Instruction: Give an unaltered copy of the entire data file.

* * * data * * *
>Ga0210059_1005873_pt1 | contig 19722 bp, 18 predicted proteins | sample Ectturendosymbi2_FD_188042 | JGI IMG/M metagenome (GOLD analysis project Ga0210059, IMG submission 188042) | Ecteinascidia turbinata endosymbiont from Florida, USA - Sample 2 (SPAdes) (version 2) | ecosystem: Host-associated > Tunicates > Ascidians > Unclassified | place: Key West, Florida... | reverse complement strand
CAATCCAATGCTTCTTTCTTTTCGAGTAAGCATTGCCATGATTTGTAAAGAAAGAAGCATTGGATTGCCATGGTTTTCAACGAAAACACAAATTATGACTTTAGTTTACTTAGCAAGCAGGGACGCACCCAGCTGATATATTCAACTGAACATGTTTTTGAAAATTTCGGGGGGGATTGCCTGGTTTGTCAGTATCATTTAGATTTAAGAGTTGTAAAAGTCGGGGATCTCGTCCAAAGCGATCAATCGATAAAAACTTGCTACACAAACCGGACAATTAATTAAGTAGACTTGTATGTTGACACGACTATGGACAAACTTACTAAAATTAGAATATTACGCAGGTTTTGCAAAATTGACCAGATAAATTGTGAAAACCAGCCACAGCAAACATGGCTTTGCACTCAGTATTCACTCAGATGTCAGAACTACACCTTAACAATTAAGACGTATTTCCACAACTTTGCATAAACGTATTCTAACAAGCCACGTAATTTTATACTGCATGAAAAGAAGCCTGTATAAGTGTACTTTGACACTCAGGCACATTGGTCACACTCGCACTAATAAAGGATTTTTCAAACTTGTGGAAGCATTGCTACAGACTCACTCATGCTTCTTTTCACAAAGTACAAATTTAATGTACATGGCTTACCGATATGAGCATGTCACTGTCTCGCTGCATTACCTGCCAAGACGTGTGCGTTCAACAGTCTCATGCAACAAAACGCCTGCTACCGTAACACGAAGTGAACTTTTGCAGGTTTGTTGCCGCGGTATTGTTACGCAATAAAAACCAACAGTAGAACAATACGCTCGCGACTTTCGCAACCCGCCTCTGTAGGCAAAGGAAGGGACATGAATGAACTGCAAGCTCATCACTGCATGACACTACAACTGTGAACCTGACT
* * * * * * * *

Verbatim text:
>Ga0210059_1005873_pt1 | contig 19722 bp, 18 predicted proteins | sample Ectturendosymbi2_FD_188042 | JGI IMG/M metagenome (GOLD analysis project Ga0210059, IMG submission 188042) | Ecteinascidia turbinata endosymbiont from Florida, USA - Sample 2 (SPAdes) (version 2) | ecosystem: Host-associated > Tunicates > Ascidians > Unclassified | place: Key West, Florida... | reverse complement strand
CAATCCAATGCTTCTTTCTTTTCGAGTAAGCATTGCCATGATTTGTAAAGAAAGAAGCATTGGATTGCCATGGTTTTCAACGAAAACACAAATTATGACTTTAGTTTACTTAGCAAGCAGGGACGCACCCAGCTGATATATTCAACTGAACATGTTTTTGAAAATTTCGGGGGGGATTGCCTGGTTTGTCAGTATCATTTAGATTTAAGAGTTGTAAAAGTCGGGGATCTCGTCCAAAGCGATCAATCGATAAAAACTTGCTACACAAACCGGACAATTAATTAAGTAGACTTGTATGTTGACACGACTATGGACAAACTTACTAAAATTAGAATATTACGCAGGTTTTGCAAAATTGACCAGATAAATTGTGAAAACCAGCCACAGCAAACATGGCTTTGCACTCAGTATTCACTCAGATGTCAGAACTACACCTTAACAATTAAGACGTATTTCCACAACTTTGCATAAACGTATTCTAACAAGCCACGTAATTTTATACTGCATGAAAAGAAGCCTGTATAAGTGTACTTTGACACTCAGGCACATTGGTCACACTCGCACTAATAAAGGATTTTTCAAACTTGTGGAAGCATTGCTACAGACTCACTCATGCTTCTTTTCACAAAGTACAAATTTAATGTACATGGCTTACCGATATGAGCATGTCACTGTCTCGCTGCATTACCTGCCAAGACGTGTGCGTTCAACAGTCTCATGCAACAAAACGCCTGCTACCGTAACACGAAGTGAACTTTTGCAGGTTTGTTGCCGCGGTATTGTTACGCAATAAAAACCAACAGTAGAACAATACGCTCGCGACTTTCGCAACCCGCCTCTGTAGGCAAAGGAAGGGACATGAATGAACTGCAAGCTCATCACTGCATGACACTACAACTGTGAACCTGACT